Twenty-Somethings and the Sequester
Programs such as WIC, which is dominated by women in their twenties, face serious sequestration cuts. Here in an archival USDA photo, a young mother and her daughter visit a WIC office. (USDA/National Archives and Records Administration)
By Nina Keehan
As the $85 billion in sequestration cuts start to take effect over the next few months, many billions of dollars will be siphoned from programs aimed at helping the most vulnerable Americans. Poor people. Hungry people. And twenty-somethings?
That’s right, young people have a lot at stake as the budget cuts go into effect. The sequester will have dire consequences for twenty-something who are already living below the poverty line, and will also harm young people who are looking to escape poverty through education. The idea of the college years, and the period right after graduation, as a time filled with learning and carefree discovery is falling away—many college students and recent graduates are living in poverty, are homeless, or using government assistance to stay afloat.
As of May 2012, the U.S. unemployment rate for 20-24 year olds stood at 13.5 percent, several percentage points higher than the national average. The recession has also forced more than 6 million young people to move back in with their parents for economic reasons. Over 45 percent of them would have incomes below the poverty line if living alone. What was meant to be a temporary fix is quickly becoming a permanent reality.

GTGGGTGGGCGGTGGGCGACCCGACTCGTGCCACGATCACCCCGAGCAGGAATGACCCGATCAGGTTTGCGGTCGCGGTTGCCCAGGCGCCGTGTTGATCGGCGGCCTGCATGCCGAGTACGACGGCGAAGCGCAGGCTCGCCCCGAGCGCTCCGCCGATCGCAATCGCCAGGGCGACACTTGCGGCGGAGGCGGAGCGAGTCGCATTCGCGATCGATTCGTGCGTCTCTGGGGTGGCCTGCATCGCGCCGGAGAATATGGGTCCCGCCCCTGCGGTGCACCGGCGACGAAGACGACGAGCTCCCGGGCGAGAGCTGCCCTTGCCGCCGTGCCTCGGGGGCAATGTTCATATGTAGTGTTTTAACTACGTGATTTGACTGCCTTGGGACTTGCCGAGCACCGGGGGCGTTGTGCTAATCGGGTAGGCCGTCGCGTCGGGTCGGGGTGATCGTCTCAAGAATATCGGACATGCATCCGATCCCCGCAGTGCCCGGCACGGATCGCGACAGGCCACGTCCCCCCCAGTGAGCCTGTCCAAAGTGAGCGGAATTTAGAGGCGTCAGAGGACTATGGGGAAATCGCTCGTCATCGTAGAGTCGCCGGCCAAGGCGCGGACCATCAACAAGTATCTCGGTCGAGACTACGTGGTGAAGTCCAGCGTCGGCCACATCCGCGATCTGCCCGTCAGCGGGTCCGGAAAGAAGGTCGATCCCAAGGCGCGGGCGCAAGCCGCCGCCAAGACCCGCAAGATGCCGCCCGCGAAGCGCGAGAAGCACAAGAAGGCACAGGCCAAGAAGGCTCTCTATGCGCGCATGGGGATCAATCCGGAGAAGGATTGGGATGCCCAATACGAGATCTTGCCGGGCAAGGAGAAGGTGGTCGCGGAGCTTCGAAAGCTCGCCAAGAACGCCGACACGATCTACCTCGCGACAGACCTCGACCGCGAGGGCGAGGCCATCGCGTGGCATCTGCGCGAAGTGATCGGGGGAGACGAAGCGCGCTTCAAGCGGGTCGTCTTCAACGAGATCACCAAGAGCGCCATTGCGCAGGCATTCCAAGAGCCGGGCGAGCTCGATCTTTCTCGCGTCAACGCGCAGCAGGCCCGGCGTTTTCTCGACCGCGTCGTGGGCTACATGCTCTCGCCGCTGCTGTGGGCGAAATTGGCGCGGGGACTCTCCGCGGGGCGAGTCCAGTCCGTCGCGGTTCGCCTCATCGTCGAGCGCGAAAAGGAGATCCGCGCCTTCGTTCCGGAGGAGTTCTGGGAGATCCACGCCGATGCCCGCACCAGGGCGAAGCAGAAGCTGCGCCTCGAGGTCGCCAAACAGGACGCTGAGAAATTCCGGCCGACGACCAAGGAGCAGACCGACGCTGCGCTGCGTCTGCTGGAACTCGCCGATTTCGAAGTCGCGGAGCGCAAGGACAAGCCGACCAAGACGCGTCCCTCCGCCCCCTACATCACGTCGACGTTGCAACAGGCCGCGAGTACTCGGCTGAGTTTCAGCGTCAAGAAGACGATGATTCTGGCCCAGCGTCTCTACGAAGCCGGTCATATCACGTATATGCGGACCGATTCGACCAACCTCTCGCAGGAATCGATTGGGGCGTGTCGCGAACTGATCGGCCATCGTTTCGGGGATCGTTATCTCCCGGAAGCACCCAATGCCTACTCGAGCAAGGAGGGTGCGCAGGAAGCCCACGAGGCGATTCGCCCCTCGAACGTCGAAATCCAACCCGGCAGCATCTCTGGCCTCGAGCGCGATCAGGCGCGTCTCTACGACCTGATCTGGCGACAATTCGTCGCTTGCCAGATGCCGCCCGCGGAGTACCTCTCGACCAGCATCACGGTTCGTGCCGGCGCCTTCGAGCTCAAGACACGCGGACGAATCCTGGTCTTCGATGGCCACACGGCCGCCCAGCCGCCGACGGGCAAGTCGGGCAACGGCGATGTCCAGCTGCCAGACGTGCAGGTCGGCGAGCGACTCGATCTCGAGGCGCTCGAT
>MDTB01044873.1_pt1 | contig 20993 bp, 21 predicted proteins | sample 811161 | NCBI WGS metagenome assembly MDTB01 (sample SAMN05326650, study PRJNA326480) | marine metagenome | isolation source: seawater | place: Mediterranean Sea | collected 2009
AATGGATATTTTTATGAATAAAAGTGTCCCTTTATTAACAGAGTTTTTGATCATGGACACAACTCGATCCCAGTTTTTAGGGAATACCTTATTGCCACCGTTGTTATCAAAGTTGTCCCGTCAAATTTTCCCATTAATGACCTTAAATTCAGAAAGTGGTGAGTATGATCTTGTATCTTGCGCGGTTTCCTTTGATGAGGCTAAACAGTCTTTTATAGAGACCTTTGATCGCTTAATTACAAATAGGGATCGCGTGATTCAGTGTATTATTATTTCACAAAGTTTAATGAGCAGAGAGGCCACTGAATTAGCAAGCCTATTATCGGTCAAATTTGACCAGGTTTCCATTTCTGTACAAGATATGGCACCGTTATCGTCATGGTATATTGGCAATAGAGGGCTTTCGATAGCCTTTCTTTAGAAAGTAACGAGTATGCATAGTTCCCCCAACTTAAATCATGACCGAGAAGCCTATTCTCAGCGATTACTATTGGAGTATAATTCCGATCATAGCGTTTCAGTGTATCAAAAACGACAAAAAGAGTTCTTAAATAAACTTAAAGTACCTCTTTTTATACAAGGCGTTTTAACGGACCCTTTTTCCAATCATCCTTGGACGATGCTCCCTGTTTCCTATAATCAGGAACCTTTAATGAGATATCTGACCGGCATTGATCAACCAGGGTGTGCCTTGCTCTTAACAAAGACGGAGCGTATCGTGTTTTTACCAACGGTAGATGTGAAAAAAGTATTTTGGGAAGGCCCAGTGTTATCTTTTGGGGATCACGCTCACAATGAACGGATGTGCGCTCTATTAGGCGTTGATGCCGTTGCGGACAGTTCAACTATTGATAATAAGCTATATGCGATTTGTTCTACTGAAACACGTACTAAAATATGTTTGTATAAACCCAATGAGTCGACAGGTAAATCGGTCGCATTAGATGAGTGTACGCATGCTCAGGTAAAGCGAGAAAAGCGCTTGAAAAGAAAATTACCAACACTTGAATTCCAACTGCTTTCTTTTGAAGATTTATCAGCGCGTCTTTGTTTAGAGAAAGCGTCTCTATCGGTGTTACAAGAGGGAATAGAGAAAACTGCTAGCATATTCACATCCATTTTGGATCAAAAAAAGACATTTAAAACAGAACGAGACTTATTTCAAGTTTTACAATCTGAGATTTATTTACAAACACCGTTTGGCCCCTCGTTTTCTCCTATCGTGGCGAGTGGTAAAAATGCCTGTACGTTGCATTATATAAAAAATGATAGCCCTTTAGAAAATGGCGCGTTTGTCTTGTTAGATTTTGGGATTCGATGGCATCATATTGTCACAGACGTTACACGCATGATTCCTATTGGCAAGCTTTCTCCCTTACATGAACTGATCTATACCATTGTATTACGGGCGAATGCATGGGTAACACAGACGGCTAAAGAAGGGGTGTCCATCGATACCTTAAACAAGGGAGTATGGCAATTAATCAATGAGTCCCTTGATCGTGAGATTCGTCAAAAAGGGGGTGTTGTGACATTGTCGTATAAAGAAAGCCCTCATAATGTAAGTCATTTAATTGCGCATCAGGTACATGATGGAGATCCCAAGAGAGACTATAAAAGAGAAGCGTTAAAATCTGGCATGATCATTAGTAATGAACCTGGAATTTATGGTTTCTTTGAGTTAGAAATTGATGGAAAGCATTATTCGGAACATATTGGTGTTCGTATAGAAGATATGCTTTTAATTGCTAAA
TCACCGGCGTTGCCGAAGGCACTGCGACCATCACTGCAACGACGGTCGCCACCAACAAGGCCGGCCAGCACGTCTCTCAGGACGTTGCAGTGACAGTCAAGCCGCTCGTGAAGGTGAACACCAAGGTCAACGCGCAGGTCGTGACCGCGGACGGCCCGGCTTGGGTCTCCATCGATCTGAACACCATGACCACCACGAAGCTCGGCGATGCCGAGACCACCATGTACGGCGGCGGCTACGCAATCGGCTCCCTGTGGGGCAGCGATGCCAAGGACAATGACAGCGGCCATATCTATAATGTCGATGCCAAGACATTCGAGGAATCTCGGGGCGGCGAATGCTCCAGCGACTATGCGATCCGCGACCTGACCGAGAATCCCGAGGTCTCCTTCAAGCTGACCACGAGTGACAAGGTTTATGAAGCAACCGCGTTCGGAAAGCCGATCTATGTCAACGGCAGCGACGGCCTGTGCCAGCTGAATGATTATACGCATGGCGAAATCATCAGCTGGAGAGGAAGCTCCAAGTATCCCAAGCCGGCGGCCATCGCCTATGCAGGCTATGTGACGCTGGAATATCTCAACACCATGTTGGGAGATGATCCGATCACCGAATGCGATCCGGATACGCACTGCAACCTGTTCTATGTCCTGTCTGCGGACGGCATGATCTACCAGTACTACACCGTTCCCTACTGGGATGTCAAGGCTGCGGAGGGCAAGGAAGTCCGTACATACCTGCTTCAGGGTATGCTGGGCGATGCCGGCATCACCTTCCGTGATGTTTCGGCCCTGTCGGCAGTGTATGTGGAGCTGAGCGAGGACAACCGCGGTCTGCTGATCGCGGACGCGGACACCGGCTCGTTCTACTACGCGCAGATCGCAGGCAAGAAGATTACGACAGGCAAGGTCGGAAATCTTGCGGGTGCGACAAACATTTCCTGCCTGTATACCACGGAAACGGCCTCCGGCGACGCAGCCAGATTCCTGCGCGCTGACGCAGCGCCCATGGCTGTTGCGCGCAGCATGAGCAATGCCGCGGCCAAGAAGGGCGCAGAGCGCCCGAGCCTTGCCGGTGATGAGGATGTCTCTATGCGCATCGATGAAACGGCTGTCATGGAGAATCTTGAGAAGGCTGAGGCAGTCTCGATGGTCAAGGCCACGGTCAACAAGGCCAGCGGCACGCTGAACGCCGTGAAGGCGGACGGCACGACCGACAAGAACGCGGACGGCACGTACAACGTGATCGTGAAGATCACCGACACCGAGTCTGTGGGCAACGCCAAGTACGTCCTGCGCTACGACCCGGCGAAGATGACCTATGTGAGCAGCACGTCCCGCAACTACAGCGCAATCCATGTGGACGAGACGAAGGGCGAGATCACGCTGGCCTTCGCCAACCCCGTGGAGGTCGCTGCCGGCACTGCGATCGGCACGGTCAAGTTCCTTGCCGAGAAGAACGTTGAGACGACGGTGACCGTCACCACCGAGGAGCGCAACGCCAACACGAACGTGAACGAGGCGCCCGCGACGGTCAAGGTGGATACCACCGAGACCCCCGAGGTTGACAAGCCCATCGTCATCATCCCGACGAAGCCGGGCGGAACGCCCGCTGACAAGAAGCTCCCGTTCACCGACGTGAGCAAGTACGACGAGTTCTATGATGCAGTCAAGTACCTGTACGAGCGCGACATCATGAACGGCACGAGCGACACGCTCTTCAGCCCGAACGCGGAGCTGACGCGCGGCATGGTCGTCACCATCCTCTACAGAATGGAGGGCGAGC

College students and recent grads are going to face some of the most detrimental cuts as federal work-study programs and payments to millions of student loan borrowers are about to be reduced.
“That would mean for the fall as many as 70,000 students would lose access to grants and to work-study opportunities,” Secretary of Education Arne Duncan stated in a White House briefing Feb. 27. “And if young people lose access to grants and lose access to work study, my fear … is many of them would not be able to enroll in college, would not be able to go back. And, again, do we want a less-educated workforce?”
This is a workforce that is already looking at a dim future. U.S. economic growth is expected to drop by nearly one-third this year, meaning even fewer new jobs in an already competitive market. Such cuts threaten to rob millions of young people of the opportunities that gainful employment and higher education promise.
Additionally, programs such as the Special Supplemental Nutrition Program for Women, Infants, and Children (WIC), which is dominated by women in their twenties, are bracing for huge cuts. Over the next few months, if lawmakers can’t come to a better solution than the sequester, more than 600,000 women and children will lose access to the assistance that, for decades, has given vulnerable families an equal footing.
It’s easy as a twenty-something to ignore the reality and pretend that the sequester doesn’t affect us. But it’s real. Sequester cuts will make it harder for us to get jobs, harder to make a living without the help of our families, and harder for those of us who are already struggling to feed our children and to prosper. It’s important that we call our members of Congress and express our outrage over these across-the-board cuts and the negative impact they will have. We are the future of America, so why are we quiet?
Nina Keehan, a media relations intern at Bread for the World, is a senior magazine journalism and public health dual major at Syracuse University.
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